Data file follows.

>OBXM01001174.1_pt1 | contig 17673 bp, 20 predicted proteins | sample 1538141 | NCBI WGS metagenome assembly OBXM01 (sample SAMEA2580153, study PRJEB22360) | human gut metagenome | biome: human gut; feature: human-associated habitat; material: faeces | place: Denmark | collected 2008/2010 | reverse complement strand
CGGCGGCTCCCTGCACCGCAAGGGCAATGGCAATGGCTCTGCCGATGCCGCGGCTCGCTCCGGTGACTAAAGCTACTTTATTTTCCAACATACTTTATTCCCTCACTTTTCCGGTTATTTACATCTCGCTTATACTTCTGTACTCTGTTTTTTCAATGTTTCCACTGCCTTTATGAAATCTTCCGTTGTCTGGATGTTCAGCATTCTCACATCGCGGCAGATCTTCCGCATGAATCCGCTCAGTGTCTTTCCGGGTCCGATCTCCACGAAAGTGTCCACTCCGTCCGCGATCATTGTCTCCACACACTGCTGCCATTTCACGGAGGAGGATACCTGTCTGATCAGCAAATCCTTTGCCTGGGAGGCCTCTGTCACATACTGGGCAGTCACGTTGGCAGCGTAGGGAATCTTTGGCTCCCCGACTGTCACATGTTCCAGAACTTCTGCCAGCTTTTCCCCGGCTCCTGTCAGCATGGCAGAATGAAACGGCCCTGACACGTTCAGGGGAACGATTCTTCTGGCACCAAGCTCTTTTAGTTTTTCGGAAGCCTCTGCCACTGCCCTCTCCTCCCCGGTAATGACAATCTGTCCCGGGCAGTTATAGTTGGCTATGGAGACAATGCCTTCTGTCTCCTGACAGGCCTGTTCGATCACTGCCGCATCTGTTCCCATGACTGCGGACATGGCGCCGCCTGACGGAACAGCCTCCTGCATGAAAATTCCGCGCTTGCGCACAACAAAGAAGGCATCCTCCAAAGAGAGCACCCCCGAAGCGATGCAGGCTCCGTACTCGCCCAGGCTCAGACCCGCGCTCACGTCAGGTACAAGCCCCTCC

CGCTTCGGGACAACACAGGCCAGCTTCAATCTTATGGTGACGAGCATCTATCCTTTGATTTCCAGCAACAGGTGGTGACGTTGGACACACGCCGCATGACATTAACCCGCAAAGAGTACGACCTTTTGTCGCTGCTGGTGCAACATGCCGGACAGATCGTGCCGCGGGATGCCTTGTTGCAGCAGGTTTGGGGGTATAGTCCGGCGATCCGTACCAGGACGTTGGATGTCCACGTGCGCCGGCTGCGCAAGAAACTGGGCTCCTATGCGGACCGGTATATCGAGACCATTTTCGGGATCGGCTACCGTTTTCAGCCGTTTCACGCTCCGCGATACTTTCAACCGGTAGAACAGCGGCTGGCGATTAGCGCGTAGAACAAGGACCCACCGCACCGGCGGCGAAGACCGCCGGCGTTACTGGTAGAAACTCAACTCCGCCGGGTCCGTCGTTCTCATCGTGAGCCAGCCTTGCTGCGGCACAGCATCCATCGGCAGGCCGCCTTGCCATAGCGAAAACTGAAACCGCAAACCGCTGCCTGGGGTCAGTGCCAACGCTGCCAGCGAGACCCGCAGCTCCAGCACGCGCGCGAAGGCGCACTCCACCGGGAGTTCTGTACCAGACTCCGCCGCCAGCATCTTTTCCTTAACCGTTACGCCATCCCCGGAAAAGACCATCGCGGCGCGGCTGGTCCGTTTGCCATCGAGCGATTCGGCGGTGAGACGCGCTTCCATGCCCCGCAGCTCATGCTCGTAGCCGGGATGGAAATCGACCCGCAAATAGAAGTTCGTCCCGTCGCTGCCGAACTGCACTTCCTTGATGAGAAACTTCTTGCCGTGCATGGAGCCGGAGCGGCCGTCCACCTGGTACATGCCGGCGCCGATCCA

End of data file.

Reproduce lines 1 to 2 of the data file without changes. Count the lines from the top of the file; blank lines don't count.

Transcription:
>OBXM01001174.1_pt1 | contig 17673 bp, 20 predicted proteins | sample 1538141 | NCBI WGS metagenome assembly OBXM01 (sample SAMEA2580153, study PRJEB22360) | human gut metagenome | biome: human gut; feature: human-associated habitat; material: faeces | place: Denmark | collected 2008/2010 | reverse complement strand
CGGCGGCTCCCTGCACCGCAAGGGCAATGGCAATGGCTCTGCCGATGCCGCGGCTCGCTCCGGTGACTAAAGCTACTTTATTTTCCAACATACTTTATTCCCTCACTTTTCCGGTTATTTACATCTCGCTTATACTTCTGTACTCTGTTTTTTCAATGTTTCCACTGCCTTTATGAAATCTTCCGTTGTCTGGATGTTCAGCATTCTCACATCGCGGCAGATCTTCCGCATGAATCCGCTCAGTGTCTTTCCGGGTCCGATCTCCACGAAAGTGTCCACTCCGTCCGCGATCATTGTCTCCACACACTGCTGCCATTTCACGGAGGAGGATACCTGTCTGATCAGCAAATCCTTTGCCTGGGAGGCCTCTGTCACATACTGGGCAGTCACGTTGGCAGCGTAGGGAATCTTTGGCTCCCCGACTGTCACATGTTCCAGAACTTCTGCCAGCTTTTCCCCGGCTCCTGTCAGCATGGCAGAATGAAACGGCCCTGACACGTTCAGGGGAACGATTCTTCTGGCACCAAGCTCTTTTAGTTTTTCGGAAGCCTCTGCCACTGCCCTCTCCTCCCCGGTAATGACAATCTGTCCCGGGCAGTTATAGTTGGCTATGGAGACAATGCCTTCTGTCTCCTGACAGGCCTGTTCGATCACTGCCGCATCTGTTCCCATGACTGCGGACATGGCGCCGCCTGACGGAACAGCCTCCTGCATGAAAATTCCGCGCTTGCGCACAACAAAGAAGGCATCCTCCAAAGAGAGCACCCCCGAAGCGATGCAGGCTCCGTACTCGCCCAGGCTCAGACCCGCGCTCACGTCAGGTACAAGCCCCTCC